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How much did Burjuman have to pay for its own metro station?

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After falling out of agreement to pay up three years ago, the mall will finally be lending its name to the metro station. But will placing a subliminal link between the station and the mall translate into higher sales for retailers in a somewhat dying mall?

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November 13, 2012 6:18 by



After years of being subjected to the painful pronunciations of ‘Khalid Walid’ and ‘Halid bin Al Waleeeed’ metro passengers will now reach a more easily recognised BurJuman metro station. Earlier this week, the RTA announced the renaming of two of its stations: Jebel Ali station is to be renamed Danube and the busiest and most crowded station, Khalid bin Al Waleed will now be called Burjuman.

 

Adnan Al Hammadi, CEO Rail Agency, Roads and Transport Authority Dubai (RTA) told The National the renaming is in keeping with the metro’s imitative to encourage corporate endorsement of the metro: “It contributes to increasing the national and international companies’ brand awareness and reinforces their positioning in Dubai, besides playing a bigger and more prominent role in upgrading the metro project.”

 

That is all very well, but Kipp can’t but help notice a decided departure from the RTA’s stance on naming as per the pre-recession times.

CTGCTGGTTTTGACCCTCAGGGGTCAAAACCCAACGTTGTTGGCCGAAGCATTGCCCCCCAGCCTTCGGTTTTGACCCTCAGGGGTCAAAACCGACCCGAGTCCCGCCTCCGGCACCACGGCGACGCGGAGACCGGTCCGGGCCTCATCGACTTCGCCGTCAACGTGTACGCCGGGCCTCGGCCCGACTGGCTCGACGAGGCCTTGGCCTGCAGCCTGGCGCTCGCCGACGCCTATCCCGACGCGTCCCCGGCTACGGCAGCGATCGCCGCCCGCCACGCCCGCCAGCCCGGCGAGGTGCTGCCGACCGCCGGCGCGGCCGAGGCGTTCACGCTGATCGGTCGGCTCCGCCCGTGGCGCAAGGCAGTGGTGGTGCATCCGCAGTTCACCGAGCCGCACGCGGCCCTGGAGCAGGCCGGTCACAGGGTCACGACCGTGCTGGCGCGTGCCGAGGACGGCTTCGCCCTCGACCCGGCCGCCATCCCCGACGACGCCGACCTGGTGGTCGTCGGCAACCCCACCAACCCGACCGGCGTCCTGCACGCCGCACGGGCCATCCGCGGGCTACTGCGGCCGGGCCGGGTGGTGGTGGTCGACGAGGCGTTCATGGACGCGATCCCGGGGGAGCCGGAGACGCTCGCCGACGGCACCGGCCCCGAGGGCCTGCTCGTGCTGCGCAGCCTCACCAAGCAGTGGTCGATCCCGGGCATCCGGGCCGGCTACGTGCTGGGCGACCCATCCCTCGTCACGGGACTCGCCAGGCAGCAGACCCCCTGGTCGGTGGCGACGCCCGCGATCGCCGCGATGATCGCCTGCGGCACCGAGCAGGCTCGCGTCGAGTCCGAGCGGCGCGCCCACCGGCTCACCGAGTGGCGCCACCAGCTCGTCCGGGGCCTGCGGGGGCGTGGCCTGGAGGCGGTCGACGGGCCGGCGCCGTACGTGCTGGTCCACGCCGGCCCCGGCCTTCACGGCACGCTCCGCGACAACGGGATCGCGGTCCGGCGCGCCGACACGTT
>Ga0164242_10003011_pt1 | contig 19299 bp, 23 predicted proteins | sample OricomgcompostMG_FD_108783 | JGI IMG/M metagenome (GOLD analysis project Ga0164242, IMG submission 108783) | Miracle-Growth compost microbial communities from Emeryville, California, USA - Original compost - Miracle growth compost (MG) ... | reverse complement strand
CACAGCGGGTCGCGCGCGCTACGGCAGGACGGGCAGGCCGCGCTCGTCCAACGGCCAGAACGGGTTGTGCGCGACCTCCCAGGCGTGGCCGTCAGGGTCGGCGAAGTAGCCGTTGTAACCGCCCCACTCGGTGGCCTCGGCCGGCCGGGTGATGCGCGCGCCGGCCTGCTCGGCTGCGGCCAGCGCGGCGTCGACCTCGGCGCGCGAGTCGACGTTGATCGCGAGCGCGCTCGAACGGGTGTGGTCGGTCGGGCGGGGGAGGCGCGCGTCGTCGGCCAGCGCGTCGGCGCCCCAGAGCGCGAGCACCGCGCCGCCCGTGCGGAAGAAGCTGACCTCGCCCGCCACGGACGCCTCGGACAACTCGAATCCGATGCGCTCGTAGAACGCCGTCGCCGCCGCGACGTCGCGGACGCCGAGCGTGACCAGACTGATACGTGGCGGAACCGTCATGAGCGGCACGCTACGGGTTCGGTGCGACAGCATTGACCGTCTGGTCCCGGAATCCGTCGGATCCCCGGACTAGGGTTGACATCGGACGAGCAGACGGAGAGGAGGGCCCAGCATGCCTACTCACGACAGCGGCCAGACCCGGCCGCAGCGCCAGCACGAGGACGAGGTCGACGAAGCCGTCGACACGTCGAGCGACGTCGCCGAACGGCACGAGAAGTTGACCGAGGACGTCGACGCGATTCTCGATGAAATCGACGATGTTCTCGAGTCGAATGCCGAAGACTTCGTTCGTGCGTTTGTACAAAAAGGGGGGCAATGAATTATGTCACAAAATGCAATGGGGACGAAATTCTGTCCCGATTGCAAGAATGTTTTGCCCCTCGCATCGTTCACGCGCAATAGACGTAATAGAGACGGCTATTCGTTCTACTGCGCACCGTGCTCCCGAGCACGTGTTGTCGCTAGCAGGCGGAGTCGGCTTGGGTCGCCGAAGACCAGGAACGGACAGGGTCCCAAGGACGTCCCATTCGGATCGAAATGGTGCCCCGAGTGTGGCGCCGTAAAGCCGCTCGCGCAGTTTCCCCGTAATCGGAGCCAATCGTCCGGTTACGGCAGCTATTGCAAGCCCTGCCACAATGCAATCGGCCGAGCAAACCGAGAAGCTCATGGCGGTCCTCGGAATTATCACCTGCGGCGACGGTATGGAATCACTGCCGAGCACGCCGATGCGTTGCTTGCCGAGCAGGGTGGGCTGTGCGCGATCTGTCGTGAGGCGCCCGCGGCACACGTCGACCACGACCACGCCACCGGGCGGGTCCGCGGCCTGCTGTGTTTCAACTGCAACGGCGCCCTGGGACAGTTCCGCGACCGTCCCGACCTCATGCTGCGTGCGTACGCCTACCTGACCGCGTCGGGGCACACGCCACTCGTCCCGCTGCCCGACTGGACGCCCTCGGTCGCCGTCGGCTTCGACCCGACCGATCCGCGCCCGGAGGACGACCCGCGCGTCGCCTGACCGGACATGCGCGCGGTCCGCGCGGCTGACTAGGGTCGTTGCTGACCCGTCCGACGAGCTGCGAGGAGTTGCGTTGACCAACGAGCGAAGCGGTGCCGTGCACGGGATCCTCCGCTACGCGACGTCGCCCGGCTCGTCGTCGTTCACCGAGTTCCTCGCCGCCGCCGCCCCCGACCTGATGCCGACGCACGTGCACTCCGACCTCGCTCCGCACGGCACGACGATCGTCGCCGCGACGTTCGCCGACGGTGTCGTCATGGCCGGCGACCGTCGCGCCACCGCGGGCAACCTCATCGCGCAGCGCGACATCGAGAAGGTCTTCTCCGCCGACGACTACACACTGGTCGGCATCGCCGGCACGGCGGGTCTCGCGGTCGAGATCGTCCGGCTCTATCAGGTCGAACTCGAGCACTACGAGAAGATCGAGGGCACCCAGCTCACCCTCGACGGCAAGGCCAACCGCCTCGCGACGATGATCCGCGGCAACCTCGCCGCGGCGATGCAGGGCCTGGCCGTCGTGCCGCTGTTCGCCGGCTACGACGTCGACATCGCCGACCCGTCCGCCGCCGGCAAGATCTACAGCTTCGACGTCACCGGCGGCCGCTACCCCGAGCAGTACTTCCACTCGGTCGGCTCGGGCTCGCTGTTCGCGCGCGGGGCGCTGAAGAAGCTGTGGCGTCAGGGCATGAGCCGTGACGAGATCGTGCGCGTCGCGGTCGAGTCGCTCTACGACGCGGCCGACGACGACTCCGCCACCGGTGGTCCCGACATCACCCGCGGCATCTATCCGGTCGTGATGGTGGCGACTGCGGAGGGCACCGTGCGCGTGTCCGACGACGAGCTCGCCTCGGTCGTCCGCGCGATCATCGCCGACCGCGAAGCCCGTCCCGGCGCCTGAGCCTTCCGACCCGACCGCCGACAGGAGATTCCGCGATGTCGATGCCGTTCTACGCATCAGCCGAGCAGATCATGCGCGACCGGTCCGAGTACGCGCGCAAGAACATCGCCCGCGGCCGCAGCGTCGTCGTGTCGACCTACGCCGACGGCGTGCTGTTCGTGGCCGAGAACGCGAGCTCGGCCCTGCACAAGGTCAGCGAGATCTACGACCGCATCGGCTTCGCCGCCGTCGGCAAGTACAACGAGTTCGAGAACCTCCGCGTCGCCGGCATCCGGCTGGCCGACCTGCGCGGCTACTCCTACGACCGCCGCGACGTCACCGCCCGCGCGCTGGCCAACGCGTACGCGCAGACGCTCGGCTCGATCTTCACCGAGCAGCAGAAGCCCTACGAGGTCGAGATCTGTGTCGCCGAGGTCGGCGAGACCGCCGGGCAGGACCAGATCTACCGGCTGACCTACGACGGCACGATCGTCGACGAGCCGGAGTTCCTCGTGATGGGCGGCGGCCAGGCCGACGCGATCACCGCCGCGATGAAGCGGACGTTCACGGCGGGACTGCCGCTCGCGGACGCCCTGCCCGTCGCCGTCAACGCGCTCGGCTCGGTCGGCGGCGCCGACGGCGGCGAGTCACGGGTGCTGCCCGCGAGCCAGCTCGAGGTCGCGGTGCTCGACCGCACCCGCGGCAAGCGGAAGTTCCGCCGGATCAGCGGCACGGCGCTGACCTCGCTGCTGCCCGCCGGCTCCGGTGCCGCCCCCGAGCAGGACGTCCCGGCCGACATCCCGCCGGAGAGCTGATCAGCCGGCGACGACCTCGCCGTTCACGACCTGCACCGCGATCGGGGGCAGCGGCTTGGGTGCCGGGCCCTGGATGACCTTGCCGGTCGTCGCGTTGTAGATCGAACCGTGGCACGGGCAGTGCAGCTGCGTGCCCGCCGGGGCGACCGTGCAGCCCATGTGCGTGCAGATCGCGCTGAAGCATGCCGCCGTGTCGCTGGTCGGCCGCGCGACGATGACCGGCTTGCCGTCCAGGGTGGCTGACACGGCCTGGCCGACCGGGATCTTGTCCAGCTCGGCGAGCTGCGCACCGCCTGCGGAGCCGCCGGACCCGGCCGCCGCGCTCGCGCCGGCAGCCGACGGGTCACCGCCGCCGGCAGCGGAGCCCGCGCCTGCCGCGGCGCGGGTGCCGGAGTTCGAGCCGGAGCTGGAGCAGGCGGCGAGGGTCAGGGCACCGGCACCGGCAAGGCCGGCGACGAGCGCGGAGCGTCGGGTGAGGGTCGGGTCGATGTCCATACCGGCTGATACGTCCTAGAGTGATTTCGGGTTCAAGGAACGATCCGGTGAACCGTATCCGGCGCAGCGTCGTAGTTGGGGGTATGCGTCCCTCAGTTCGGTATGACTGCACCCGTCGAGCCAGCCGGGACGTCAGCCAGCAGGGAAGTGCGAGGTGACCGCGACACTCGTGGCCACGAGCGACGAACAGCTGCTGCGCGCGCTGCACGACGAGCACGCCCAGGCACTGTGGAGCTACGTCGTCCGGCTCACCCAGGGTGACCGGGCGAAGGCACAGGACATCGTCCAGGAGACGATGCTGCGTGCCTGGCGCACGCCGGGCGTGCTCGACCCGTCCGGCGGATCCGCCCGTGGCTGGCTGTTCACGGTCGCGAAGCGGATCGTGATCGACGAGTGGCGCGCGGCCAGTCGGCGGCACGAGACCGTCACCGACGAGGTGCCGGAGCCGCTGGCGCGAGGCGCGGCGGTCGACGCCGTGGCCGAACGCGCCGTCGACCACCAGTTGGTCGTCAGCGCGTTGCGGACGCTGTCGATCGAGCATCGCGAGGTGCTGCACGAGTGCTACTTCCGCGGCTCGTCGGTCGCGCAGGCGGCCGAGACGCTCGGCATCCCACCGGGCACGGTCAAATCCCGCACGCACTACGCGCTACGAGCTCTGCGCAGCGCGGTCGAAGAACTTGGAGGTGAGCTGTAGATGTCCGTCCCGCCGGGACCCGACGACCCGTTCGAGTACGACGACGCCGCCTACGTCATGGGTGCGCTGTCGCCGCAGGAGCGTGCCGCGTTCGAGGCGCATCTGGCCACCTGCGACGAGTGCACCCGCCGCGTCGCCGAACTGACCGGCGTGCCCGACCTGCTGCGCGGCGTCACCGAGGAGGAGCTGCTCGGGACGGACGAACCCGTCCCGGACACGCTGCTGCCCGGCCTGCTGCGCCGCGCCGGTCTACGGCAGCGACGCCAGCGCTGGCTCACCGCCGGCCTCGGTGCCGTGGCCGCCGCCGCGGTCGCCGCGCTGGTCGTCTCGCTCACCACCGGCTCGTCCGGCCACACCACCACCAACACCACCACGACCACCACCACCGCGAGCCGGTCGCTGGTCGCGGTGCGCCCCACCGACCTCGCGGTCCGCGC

“(We have) clear instructions to give the main stations national names which reflect the national identity…Secondary stations will be named after companies. This is a national project and national identity is a very important factor for us but that does not prevent us from using some of these stations to finance the metro project” RTA chairman Mattar al Tayer was quoted as saying back in 2008.

 

Which is a fair point-financing is important for the Dh15 billion investment that is the Dubai Metro. Kipp can’t help but wonder how much the retail outlet had to pay for the renaming? Let us not forget Burjuman failed to reach an agreement with the RTA three years ago when the metro was set to launch its red line in 2009. Though an official statement wasn’t released about the decision to switch the name of the station to Khalid Bin Waleed Station in 2009—a senior official at the RTA hinted at Burjuman’s resistance to pay such a large sum to name the metro station.

 

After all, the minimum price starts at Dh6 million a year, with Etisalat paying Dh135 million for its station in Al Qusais on the Green Line for ten years to come. Of course, the busier the station the higher the prices are expected to go-which makes Kipp wonder, just how much did Burjuman have to pay for the renaming of this station? And will placing a subliminal link between the station and the mall translate into higher sales for retailers in a somewhat dying mall? Only time will tell.

 



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1 Comment

  1. mandarin on November 13, 2012 1:16 pm

    You are so right with the last dying mall comment… When it started Bur Juman was considered to be a mall to reckon with.. now it is more of a landmark rather than a place to visit except for the occasional dining. The anchor aspects such as a good hypermarket or a cinema were not incorporated in the old or new structure resulting in the grand old dame loosing her charm amongst the newbie malls.

     

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